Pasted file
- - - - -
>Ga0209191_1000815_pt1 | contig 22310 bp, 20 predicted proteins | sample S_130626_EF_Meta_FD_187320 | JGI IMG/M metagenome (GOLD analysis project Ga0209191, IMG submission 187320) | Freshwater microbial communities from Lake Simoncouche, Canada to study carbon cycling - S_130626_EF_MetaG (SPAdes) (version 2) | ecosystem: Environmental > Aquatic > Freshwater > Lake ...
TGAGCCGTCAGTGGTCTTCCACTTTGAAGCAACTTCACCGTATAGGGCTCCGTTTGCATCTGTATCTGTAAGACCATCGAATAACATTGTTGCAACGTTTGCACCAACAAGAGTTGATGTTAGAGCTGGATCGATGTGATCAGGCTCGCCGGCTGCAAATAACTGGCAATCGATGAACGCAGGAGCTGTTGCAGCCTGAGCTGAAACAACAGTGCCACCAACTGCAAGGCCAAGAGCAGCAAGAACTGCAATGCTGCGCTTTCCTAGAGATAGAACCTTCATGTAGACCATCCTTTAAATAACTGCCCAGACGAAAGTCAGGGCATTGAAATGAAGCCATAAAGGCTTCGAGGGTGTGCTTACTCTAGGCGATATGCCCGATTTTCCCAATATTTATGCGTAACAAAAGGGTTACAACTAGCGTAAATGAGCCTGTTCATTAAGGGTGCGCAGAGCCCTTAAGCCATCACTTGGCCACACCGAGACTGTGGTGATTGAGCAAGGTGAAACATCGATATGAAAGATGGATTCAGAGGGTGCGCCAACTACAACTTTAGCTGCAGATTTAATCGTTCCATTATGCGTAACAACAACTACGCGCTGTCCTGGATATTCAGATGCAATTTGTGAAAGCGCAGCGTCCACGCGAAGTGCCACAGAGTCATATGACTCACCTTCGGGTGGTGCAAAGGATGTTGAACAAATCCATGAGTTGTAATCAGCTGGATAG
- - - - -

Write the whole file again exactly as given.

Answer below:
>Ga0209191_1000815_pt1 | contig 22310 bp, 20 predicted proteins | sample S_130626_EF_Meta_FD_187320 | JGI IMG/M metagenome (GOLD analysis project Ga0209191, IMG submission 187320) | Freshwater microbial communities from Lake Simoncouche, Canada to study carbon cycling - S_130626_EF_MetaG (SPAdes) (version 2) | ecosystem: Environmental > Aquatic > Freshwater > Lake ...
TGAGCCGTCAGTGGTCTTCCACTTTGAAGCAACTTCACCGTATAGGGCTCCGTTTGCATCTGTATCTGTAAGACCATCGAATAACATTGTTGCAACGTTTGCACCAACAAGAGTTGATGTTAGAGCTGGATCGATGTGATCAGGCTCGCCGGCTGCAAATAACTGGCAATCGATGAACGCAGGAGCTGTTGCAGCCTGAGCTGAAACAACAGTGCCACCAACTGCAAGGCCAAGAGCAGCAAGAACTGCAATGCTGCGCTTTCCTAGAGATAGAACCTTCATGTAGACCATCCTTTAAATAACTGCCCAGACGAAAGTCAGGGCATTGAAATGAAGCCATAAAGGCTTCGAGGGTGTGCTTACTCTAGGCGATATGCCCGATTTTCCCAATATTTATGCGTAACAAAAGGGTTACAACTAGCGTAAATGAGCCTGTTCATTAAGGGTGCGCAGAGCCCTTAAGCCATCACTTGGCCACACCGAGACTGTGGTGATTGAGCAAGGTGAAACATCGATATGAAAGATGGATTCAGAGGGTGCGCCAACTACAACTTTAGCTGCAGATTTAATCGTTCCATTATGCGTAACAACAACTACGCGCTGTCCTGGATATTCAGATGCAATTTGTGAAAGCGCAGCGTCCACGCGAAGTGCCACAGAGTCATATGACTCACCTTCGGGTGGTGCAAAGGATGTTGAACAAATCCATGAGTTGTAATCAGCTGGATAG